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The immune system in the fight against Corona | Knowledge & Environment | DW

How does our immune system react to the coronavirus?

Like any virus, the corona virus is little more than a shell around genetic material and a few proteins. To multiply, it needs a host in the form of a living cell. Once infected, it does what the virus commands: copy, assemble, release.

But that doesn’t go unnoticed. Within a few minutes, the body’s immune system intervenes with its innate answer: Granulocytes, phagocytes and killer cells flow from the blood and lymph channels to fight the virus. They are supported by numerous plasma proteins that either serve as messenger substances or help to destroy the virus.

With many viruses and bacteria, this first activity of the immune system is already sufficient to fight an intruder. This often happens very quickly and efficiently. We feel that the system is working: we have a cold, we have a fever.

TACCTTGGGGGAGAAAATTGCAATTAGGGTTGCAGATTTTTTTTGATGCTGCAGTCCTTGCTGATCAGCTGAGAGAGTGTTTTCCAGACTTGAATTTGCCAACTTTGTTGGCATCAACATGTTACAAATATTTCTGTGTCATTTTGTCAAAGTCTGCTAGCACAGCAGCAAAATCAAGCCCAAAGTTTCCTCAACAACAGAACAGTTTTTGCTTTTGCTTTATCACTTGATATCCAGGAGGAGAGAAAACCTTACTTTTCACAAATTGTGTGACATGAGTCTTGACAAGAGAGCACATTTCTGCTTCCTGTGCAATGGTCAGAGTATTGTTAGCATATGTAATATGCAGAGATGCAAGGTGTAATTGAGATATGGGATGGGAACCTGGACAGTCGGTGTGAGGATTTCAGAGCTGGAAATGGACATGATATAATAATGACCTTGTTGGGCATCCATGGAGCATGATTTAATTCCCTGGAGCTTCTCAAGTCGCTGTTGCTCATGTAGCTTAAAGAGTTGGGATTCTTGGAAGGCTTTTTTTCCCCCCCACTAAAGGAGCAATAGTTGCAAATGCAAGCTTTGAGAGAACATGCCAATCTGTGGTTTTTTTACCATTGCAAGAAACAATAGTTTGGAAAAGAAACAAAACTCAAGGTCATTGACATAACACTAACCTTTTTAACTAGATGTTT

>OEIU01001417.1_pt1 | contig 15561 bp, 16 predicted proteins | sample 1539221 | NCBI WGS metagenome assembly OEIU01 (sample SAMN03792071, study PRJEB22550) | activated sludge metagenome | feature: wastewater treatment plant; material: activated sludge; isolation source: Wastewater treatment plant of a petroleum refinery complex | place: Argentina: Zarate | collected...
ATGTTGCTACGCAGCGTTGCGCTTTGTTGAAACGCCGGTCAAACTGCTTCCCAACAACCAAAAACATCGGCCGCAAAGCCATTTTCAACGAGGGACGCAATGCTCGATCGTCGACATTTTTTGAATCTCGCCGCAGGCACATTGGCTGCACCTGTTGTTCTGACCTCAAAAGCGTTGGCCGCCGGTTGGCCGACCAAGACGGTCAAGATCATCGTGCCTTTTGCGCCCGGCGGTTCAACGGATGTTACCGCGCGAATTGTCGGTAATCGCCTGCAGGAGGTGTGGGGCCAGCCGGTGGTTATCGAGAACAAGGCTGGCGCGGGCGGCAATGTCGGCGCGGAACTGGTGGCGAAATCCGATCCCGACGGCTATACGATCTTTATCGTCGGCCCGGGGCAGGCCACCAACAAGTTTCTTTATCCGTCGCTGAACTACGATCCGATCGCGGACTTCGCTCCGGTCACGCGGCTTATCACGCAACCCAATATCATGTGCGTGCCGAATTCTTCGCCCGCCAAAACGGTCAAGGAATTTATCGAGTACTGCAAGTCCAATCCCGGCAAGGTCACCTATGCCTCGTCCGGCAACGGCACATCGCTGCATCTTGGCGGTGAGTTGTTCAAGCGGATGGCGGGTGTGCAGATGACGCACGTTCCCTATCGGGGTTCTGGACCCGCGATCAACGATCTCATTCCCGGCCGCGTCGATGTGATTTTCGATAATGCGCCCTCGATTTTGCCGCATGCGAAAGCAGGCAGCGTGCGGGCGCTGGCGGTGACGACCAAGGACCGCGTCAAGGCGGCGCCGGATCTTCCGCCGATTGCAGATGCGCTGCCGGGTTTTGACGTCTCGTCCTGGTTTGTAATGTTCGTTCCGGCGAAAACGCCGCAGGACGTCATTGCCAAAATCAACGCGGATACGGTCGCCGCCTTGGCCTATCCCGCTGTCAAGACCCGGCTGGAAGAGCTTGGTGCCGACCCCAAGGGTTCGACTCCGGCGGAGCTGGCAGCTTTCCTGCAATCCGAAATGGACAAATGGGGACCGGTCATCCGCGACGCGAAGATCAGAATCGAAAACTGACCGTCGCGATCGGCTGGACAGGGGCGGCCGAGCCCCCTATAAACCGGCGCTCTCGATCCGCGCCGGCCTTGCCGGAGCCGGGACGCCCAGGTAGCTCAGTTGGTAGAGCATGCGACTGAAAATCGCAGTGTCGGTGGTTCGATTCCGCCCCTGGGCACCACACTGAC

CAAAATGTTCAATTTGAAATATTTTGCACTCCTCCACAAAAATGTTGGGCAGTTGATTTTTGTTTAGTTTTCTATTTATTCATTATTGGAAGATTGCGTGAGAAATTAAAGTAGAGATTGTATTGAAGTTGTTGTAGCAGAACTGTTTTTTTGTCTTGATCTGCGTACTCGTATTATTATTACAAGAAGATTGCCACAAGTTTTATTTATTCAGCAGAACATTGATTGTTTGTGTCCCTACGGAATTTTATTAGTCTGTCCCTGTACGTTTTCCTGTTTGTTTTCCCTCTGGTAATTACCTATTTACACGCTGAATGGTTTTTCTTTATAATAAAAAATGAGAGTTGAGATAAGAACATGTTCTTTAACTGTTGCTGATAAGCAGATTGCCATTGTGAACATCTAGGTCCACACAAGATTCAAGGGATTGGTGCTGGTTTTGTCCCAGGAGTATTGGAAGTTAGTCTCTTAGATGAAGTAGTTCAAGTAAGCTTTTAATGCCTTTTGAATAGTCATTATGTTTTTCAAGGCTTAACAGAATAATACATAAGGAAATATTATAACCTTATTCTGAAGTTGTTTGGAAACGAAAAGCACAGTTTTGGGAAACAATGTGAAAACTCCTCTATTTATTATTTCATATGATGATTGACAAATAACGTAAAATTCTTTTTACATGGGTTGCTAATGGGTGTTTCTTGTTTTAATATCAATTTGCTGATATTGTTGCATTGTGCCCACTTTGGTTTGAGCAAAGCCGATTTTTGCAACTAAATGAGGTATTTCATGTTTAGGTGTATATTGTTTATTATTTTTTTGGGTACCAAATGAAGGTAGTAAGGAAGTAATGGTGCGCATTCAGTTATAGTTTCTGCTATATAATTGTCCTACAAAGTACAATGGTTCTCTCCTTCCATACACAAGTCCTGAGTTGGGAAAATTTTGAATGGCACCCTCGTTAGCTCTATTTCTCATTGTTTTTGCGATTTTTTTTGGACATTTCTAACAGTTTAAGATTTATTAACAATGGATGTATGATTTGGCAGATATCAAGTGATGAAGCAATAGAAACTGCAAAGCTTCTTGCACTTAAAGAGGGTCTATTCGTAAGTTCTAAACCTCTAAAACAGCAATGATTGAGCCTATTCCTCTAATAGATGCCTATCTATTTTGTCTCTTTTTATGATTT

Symbolic picture flu wave (picture-alliance / dpa / A. Gebert)

How our immune system affects us

A subset of the signal proteins that are normally secreted by infected cells are the interferons. SARS-CoV-1, which is responsible for the SARS epidemic in 2003, appears to have suppressed the production of one of these interferons and thereby at least delayed the attraction of immune cells. To what extent this is also the case with SARS-CoV-2 is so far unclear. However, interferons support the body’s own virus defense and are now being tested as therapy in clinical studies.

At some point, however, the host response is so strong that its effect can be counterproductive. For example, numerous immune cells flow into our lungs and cause the thin land bridge over which oxygen from the air normally passes into the blood to thicken. Gas exchange is restricted, in the worst case ventilation is necessary.